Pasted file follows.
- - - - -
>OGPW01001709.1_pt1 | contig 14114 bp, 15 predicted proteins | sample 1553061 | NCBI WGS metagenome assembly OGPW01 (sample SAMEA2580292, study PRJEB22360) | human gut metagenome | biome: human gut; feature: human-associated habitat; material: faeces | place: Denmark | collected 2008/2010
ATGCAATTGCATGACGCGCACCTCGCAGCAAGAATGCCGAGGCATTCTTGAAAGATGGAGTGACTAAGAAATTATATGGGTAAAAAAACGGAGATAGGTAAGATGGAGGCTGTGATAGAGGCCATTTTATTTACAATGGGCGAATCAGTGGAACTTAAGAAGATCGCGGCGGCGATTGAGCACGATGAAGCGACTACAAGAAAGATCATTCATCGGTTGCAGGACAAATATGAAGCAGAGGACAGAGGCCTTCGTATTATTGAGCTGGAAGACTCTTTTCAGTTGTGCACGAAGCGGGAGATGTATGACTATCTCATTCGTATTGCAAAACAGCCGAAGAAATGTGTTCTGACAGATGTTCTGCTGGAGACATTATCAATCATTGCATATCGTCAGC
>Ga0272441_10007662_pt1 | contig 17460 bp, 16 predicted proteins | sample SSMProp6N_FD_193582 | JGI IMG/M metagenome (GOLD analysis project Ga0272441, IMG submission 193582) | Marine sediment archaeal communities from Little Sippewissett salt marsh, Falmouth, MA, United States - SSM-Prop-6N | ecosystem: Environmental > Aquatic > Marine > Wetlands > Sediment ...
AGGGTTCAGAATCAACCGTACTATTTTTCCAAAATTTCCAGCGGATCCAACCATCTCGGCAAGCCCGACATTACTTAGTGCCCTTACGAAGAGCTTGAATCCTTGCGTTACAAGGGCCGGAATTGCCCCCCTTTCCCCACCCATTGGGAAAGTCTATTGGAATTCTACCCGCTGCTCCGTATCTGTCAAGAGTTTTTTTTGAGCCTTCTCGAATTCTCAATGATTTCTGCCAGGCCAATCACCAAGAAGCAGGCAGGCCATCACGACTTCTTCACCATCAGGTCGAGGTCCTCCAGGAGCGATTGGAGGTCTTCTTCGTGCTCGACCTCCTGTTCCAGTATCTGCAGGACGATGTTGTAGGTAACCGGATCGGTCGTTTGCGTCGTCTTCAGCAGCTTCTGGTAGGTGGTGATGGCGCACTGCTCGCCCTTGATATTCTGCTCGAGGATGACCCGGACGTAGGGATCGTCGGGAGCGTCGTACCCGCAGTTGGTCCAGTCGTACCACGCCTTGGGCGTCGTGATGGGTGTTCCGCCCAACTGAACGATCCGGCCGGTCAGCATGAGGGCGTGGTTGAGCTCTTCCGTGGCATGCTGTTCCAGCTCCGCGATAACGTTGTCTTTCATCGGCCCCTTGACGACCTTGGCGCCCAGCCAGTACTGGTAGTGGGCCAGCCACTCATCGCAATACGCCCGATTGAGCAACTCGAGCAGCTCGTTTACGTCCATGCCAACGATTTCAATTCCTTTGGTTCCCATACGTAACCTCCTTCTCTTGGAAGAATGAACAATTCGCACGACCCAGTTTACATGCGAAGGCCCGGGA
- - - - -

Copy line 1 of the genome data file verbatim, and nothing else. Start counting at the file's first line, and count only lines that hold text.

>OGPW01001709.1_pt1 | contig 14114 bp, 15 predicted proteins | sample 1553061 | NCBI WGS metagenome assembly OGPW01 (sample SAMEA2580292, study PRJEB22360) | human gut metagenome | biome: human gut; feature: human-associated habitat; material: faeces | place: Denmark | collected 2008/2010